Daddy is very different from The Girls, its style more crisp than the earlier novel’s dreaminess. But it does share with its predecessor a feeling of dread: in every story, there is a heavy sense of a shoe about to drop.

´It’s definitely not how I experience life moment to moment. But do I see things that lead me to believe that often the forces behind how we live our lives are ominous, or have a quality of darkness? That checks out to me.´

It had been an interesting, provocative and revealing feature / interview in which Emma Cline had spoken openly about whether she drives her writing or her writing drives her. When I shortly afterwards found another Guardian article, in which she was discussing her reading, rather than her writing, I found that, too, absolutely fascinating.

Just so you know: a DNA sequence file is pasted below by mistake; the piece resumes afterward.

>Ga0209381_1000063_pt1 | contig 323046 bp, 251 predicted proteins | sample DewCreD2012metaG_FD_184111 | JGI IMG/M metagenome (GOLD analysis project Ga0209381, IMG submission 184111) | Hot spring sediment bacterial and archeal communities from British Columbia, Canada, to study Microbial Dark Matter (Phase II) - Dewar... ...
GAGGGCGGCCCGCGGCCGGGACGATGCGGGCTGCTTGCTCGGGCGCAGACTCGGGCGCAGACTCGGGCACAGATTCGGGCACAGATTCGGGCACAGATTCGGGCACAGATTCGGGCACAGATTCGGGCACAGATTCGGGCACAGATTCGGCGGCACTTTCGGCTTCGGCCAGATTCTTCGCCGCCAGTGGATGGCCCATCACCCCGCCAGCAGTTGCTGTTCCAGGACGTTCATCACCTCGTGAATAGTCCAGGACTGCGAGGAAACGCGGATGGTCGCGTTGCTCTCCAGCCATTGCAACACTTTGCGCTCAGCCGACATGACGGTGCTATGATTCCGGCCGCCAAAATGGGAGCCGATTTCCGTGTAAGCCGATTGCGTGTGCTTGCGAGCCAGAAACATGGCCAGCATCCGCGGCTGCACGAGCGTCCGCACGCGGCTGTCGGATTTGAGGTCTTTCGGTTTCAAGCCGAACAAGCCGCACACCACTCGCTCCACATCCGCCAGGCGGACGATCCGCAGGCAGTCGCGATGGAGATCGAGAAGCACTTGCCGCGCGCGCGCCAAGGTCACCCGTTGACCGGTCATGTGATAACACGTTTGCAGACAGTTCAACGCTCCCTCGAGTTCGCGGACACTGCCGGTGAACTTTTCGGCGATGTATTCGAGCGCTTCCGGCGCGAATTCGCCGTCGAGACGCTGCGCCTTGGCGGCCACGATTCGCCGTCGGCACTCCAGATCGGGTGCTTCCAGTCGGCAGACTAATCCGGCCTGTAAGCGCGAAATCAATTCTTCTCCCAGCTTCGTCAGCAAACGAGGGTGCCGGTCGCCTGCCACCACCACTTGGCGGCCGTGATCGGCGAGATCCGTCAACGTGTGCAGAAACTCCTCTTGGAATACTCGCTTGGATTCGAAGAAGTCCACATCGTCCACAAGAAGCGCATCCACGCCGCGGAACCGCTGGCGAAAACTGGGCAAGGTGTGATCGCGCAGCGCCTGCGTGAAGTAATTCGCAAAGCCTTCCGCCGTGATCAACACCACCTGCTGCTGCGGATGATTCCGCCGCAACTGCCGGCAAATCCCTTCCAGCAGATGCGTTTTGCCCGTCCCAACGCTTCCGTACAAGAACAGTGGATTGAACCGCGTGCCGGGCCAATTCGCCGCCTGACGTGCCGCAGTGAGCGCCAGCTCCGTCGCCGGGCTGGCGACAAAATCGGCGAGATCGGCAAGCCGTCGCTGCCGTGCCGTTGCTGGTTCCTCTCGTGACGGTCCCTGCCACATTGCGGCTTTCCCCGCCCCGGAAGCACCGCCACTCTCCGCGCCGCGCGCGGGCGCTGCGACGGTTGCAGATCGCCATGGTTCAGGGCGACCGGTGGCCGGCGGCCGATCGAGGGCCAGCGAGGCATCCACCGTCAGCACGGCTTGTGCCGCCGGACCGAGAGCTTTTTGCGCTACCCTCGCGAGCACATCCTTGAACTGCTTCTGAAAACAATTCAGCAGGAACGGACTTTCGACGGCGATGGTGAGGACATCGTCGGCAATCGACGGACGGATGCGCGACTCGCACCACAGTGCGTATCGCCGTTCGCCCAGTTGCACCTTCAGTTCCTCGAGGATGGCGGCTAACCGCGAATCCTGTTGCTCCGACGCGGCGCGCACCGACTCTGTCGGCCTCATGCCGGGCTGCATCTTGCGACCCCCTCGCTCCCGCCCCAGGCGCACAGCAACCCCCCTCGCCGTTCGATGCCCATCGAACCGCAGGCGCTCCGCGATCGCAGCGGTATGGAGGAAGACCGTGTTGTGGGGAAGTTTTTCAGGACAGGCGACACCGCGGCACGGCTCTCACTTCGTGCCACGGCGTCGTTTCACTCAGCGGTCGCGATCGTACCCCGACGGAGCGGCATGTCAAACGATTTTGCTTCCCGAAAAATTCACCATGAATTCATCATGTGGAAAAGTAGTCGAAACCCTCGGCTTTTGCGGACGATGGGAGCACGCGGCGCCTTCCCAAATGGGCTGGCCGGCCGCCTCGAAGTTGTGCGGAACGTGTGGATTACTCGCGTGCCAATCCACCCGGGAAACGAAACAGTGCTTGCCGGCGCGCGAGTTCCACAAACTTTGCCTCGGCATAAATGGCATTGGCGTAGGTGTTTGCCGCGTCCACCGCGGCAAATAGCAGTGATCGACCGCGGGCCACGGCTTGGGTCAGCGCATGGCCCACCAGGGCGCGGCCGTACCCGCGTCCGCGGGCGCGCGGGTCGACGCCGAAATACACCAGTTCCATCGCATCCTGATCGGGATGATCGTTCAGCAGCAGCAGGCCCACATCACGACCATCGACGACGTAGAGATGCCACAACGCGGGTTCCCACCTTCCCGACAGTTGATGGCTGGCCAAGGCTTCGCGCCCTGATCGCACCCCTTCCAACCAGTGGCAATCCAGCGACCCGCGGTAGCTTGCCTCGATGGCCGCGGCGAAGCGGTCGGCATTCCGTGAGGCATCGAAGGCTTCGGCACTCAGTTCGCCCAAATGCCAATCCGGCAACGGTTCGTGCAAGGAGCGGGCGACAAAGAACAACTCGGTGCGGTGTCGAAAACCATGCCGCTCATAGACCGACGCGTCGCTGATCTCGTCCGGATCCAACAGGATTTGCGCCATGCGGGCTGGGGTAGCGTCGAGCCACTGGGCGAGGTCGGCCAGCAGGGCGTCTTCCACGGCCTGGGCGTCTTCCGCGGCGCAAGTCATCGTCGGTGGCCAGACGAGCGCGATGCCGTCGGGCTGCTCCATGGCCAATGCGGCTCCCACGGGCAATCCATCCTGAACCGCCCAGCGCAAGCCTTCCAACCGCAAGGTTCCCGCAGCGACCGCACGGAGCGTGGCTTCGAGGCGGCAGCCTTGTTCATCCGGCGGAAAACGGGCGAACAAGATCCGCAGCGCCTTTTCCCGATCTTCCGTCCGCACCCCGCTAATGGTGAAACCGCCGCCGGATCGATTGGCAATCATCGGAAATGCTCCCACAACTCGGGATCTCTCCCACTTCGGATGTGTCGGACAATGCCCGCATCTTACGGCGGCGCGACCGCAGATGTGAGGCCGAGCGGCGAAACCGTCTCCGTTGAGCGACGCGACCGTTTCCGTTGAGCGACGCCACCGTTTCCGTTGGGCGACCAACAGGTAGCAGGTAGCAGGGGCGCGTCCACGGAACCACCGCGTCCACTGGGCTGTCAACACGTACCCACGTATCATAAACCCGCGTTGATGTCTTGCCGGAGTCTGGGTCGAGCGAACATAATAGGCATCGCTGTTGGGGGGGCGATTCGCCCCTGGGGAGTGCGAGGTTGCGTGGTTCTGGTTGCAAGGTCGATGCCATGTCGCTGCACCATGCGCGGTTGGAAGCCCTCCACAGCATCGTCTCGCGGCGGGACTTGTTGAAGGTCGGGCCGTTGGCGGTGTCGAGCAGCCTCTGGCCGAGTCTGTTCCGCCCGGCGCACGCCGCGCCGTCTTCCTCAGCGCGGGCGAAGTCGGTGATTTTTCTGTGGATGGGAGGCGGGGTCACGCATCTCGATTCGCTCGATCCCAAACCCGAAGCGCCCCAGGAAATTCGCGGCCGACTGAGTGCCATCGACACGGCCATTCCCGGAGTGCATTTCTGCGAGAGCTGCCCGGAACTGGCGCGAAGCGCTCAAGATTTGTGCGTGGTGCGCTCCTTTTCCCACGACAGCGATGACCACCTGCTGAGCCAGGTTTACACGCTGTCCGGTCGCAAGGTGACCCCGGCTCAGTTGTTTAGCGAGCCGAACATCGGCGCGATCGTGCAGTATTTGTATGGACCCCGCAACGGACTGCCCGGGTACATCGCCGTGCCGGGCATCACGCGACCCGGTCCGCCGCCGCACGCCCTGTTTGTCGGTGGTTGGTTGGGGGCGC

´I’m halfway through A Way of Life, Like Any Other by Darcy O’Brien, a demented and perfect novel from the late 70s about the mythology of Hollywood intersecting with the mythology of family. It’s insanely good, and the tone is so sparky and bizarre and deadpan. I just finished a Beach Boys biography – a book about fathers as the great villains, which paired in interesting ways with the documentary Crumb [about underground cartoonist Robert Crumb]. In both cases, brothers are psychologically destroyed by their fathers in an era when fathers were held up as the ultimate god/daddy figures. And then the brothers go on, in their art, to pervert these seemingly innocent forms of the culture: comics and pop music.